If you’re looking to increase the resolution of an image in Photoshop, you’ve come to the right place. In this tutorial, we’ll show you how to do just that in a few simple steps.
So whether you’re working on a high-resolution image or just need to bump up the quality of an old one, follow along and we’ll get you there in no time.
What is Image Resolution?
Resolution is the number of pixels in dimensions of height and width. Your camera produces images of a certain size depending on its sensor size and pixel density.
For example, my camera manual says the image resolution is 8256 x 6192 pixels (width x height). That means the total pixel dimensions are 8256 x 6192 = 51,121,152. Divide that number by one million. The result is the number of megapixels the camera has. In my case, that’s 51 MP.
If you crop an image, you are taking out pixels. So an image will have a lower resolution than your camera can produce. It also describes the resolution. More pixels in an image mean high resolution. This is because pixel information is denser.
High resolution gives you more detail and better image quality. This means you can print larger. The results are smooth, continuous tones and color transitions. But it usually results in larger file sizes.
The resolution of an image is measured in DPI or PPI (dots per inch or pixels per inch). The more dots (or pixels) you have per inch, the higher the resolution of your image.
How to Select the Appropriate Size
Before I show you how to resize your images, let’s briefly talk about how large or small you’d like to make your images. You can take a low-resolution image, one with fewer pixels, and increase the resolution. But there is a limit.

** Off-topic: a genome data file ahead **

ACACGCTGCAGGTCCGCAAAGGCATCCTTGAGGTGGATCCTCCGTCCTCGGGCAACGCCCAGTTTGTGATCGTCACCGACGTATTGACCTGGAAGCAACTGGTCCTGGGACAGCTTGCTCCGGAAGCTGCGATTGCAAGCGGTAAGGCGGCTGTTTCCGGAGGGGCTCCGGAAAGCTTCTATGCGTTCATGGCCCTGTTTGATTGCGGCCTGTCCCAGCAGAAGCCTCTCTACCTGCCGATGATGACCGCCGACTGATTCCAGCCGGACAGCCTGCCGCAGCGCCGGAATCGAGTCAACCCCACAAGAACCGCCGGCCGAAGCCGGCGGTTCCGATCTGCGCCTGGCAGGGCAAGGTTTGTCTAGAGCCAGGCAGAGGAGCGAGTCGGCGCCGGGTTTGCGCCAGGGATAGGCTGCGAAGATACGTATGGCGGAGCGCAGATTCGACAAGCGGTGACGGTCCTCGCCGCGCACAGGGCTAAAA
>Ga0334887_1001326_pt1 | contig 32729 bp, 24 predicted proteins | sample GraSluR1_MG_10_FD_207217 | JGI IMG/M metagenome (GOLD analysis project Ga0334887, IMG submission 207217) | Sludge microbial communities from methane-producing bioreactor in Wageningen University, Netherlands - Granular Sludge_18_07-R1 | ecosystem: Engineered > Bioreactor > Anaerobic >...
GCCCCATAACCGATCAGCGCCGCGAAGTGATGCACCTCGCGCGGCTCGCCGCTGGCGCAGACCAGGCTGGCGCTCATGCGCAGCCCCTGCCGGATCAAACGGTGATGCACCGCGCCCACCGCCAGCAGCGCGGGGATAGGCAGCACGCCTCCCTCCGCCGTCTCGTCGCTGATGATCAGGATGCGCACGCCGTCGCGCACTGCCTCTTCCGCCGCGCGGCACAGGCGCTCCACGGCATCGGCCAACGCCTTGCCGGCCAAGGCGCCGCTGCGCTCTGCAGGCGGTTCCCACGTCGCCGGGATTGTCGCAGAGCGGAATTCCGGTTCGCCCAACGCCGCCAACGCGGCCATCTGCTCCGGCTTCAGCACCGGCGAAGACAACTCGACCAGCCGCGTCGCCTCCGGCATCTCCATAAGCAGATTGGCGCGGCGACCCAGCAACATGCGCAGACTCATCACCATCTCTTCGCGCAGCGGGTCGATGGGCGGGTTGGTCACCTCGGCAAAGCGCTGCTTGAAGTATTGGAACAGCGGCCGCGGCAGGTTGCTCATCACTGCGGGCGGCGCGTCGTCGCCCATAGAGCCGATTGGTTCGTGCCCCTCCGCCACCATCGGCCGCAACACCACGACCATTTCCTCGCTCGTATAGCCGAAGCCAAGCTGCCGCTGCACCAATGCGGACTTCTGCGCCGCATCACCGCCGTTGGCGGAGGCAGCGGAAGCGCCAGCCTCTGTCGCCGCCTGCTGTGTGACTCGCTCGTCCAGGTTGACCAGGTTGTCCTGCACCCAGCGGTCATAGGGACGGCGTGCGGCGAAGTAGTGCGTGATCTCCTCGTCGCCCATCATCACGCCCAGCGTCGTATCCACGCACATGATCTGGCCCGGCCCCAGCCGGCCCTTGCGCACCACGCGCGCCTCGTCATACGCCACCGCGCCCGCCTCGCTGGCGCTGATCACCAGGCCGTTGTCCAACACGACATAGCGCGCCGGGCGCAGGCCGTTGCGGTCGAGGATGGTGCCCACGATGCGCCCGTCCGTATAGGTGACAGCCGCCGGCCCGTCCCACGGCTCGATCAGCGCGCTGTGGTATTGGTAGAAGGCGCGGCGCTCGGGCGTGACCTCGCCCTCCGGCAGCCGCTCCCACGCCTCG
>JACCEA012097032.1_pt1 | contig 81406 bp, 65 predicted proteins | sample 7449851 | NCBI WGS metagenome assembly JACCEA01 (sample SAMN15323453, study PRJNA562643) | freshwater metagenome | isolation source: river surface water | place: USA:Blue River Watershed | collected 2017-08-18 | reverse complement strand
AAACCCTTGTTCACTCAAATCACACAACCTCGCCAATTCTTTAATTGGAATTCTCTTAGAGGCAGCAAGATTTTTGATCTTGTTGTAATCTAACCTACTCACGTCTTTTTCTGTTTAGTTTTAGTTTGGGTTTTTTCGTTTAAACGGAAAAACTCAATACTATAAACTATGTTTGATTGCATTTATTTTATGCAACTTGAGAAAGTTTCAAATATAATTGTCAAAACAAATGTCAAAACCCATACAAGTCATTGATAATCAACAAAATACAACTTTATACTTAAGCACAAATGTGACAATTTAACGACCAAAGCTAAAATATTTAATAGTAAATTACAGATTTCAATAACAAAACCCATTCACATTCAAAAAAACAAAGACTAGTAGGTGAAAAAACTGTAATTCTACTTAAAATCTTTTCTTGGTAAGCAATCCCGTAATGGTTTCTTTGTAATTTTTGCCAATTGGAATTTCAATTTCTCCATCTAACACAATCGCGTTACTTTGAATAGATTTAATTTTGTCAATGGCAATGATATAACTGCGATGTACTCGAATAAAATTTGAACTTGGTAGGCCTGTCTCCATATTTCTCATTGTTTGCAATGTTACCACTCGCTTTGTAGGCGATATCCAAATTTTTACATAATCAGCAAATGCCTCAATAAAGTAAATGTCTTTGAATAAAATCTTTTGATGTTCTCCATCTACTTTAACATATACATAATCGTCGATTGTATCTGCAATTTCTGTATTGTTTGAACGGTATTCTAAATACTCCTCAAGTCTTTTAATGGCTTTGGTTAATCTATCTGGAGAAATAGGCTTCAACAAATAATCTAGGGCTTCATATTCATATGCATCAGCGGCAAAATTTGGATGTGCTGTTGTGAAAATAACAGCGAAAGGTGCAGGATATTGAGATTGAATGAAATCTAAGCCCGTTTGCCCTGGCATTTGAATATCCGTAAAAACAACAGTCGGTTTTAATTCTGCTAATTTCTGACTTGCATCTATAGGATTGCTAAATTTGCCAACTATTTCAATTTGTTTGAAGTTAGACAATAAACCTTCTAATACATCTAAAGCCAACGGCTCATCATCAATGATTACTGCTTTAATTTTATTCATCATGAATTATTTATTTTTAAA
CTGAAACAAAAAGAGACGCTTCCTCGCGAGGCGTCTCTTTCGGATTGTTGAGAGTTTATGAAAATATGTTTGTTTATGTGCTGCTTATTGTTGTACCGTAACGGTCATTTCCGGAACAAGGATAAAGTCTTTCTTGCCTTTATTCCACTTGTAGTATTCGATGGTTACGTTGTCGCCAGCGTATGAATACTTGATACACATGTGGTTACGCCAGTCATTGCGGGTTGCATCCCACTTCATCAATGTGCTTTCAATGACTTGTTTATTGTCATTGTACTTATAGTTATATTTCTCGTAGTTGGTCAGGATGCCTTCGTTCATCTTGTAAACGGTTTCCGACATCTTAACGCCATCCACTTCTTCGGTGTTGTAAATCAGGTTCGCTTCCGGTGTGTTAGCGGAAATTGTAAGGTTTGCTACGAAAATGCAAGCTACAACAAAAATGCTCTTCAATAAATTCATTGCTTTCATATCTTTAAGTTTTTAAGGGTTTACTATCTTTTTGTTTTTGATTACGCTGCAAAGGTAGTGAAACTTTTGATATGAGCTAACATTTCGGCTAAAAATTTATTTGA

It becomes pixelated if you try to increase the image size too much. This means you can start to see the individual dots that make up the image. It all depends on the amount of detail in the image and its purpose. Knowing how far you can go takes some practice and trial and error.
For instance, if I’ve cropped in a lot on an image, this lowers the number of pixels in my image. But I may want to make a large print of this image. You can read our article on image resoluton to help you figure out how large you can print an image.
On the flip side, you may want to decrease the resolution of your images before putting them online. This helps your images load faster. You also don’t give your full-resolution image to others who might use it without permission.
A good rule-of-thumb is to post images no larger than 2000 pixels on the longest end and no larger than 1MB. But each social media site has its own recommendations.
How to Change Resolution in Photoshop
It is easy to increase or decrease image resolution in Adobe Photoshop. Let me take you through the steps.
Step 1: Find the Image Size
First, find the size of your image by opening the image size dialogue box.
Go to Image > Image Size… or use the shortcut Option + Command + I (Alt + I for Windows).
In this dialogue box, you find your image size. You see width and height pixel dimensions.
Adobe Photoshop defaults to giving you the size in pixels. But you can change it to inches, centimeters, or even a percentage. Your original image will be 100%. At the top, you will see the file size of your image.